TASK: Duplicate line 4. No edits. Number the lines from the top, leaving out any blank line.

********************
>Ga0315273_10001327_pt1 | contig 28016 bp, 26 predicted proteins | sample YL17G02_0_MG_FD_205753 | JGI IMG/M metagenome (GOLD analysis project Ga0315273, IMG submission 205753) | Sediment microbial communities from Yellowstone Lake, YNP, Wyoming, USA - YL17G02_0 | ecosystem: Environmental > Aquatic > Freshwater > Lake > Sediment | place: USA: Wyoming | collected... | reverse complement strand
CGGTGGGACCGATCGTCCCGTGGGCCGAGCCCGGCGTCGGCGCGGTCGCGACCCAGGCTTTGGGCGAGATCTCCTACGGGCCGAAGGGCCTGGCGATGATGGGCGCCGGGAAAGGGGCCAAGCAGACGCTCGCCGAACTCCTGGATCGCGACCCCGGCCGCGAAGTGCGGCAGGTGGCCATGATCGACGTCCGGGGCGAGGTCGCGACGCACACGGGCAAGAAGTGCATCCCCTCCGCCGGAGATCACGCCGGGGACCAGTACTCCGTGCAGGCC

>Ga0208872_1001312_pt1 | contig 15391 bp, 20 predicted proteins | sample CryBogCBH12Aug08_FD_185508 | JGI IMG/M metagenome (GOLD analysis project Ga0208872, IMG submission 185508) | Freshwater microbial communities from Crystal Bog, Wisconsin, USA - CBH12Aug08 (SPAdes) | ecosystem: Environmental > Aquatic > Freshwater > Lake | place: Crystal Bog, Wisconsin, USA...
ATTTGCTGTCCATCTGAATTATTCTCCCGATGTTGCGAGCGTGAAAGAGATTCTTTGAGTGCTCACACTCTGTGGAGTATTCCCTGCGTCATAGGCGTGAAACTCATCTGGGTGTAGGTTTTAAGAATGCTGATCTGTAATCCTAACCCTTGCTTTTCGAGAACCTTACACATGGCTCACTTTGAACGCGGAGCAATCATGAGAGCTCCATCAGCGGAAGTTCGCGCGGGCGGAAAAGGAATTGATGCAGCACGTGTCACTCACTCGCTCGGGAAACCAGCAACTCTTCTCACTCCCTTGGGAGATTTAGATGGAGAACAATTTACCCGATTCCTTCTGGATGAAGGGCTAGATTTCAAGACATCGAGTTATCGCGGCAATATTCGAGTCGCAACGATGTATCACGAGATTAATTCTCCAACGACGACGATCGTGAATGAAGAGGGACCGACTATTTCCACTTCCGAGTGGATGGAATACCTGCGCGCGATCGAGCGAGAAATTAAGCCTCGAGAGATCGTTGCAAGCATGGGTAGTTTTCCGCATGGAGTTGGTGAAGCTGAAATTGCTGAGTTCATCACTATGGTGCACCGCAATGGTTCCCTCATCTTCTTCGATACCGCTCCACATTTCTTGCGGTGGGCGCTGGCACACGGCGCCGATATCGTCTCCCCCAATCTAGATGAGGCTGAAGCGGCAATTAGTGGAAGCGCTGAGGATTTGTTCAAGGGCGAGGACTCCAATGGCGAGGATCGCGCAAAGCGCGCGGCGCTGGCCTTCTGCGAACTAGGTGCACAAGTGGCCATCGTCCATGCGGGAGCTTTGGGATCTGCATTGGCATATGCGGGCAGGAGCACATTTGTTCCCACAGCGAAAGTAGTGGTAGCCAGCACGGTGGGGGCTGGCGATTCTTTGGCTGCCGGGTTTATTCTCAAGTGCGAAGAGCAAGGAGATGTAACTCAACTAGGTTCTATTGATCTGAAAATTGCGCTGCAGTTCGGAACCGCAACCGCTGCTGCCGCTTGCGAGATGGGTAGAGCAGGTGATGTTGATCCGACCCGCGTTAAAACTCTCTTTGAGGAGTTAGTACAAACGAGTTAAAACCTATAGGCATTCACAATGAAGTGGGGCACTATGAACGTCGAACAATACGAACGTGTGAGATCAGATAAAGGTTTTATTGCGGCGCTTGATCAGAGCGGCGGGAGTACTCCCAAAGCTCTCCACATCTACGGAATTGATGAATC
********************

ATTTGCTGTCCATCTGAATTATTCTCCCGATGTTGCGAGCGTGAAAGAGATTCTTTGAGTGCTCACACTCTGTGGAGTATTCCCTGCGTCATAGGCGTGAAACTCATCTGGGTGTAGGTTTTAAGAATGCTGATCTGTAATCCTAACCCTTGCTTTTCGAGAACCTTACACATGGCTCACTTTGAACGCGGAGCAATCATGAGAGCTCCATCAGCGGAAGTTCGCGCGGGCGGAAAAGGAATTGATGCAGCACGTGTCACTCACTCGCTCGGGAAACCAGCAACTCTTCTCACTCCCTTGGGAGATTTAGATGGAGAACAATTTACCCGATTCCTTCTGGATGAAGGGCTAGATTTCAAGACATCGAGTTATCGCGGCAATATTCGAGTCGCAACGATGTATCACGAGATTAATTCTCCAACGACGACGATCGTGAATGAAGAGGGACCGACTATTTCCACTTCCGAGTGGATGGAATACCTGCGCGCGATCGAGCGAGAAATTAAGCCTCGAGAGATCGTTGCAAGCATGGGTAGTTTTCCGCATGGAGTTGGTGAAGCTGAAATTGCTGAGTTCATCACTATGGTGCACCGCAATGGTTCCCTCATCTTCTTCGATACCGCTCCACATTTCTTGCGGTGGGCGCTGGCACACGGCGCCGATATCGTCTCCCCCAATCTAGATGAGGCTGAAGCGGCAATTAGTGGAAGCGCTGAGGATTTGTTCAAGGGCGAGGACTCCAATGGCGAGGATCGCGCAAAGCGCGCGGCGCTGGCCTTCTGCGAACTAGGTGCACAAGTGGCCATCGTCCATGCGGGAGCTTTGGGATCTGCATTGGCATATGCGGGCAGGAGCACATTTGTTCCCACAGCGAAAGTAGTGGTAGCCAGCACGGTGGGGGCTGGCGATTCTTTGGCTGCCGGGTTTATTCTCAAGTGCGAAGAGCAAGGAGATGTAACTCAACTAGGTTCTATTGATCTGAAAATTGCGCTGCAGTTCGGAACCGCAACCGCTGCTGCCGCTTGCGAGATGGGTAGAGCAGGTGATGTTGATCCGACCCGCGTTAAAACTCTCTTTGAGGAGTTAGTACAAACGAGTTAAAACCTATAGGCATTCACAATGAAGTGGGGCACTATGAACGTCGAACAATACGAACGTGTGAGATCAGATAAAGGTTTTATTGCGGCGCTTGATCAGAGCGGCGGGAGTACTCCCAAAGCTCTCCACATCTACGGAATTGATGAATC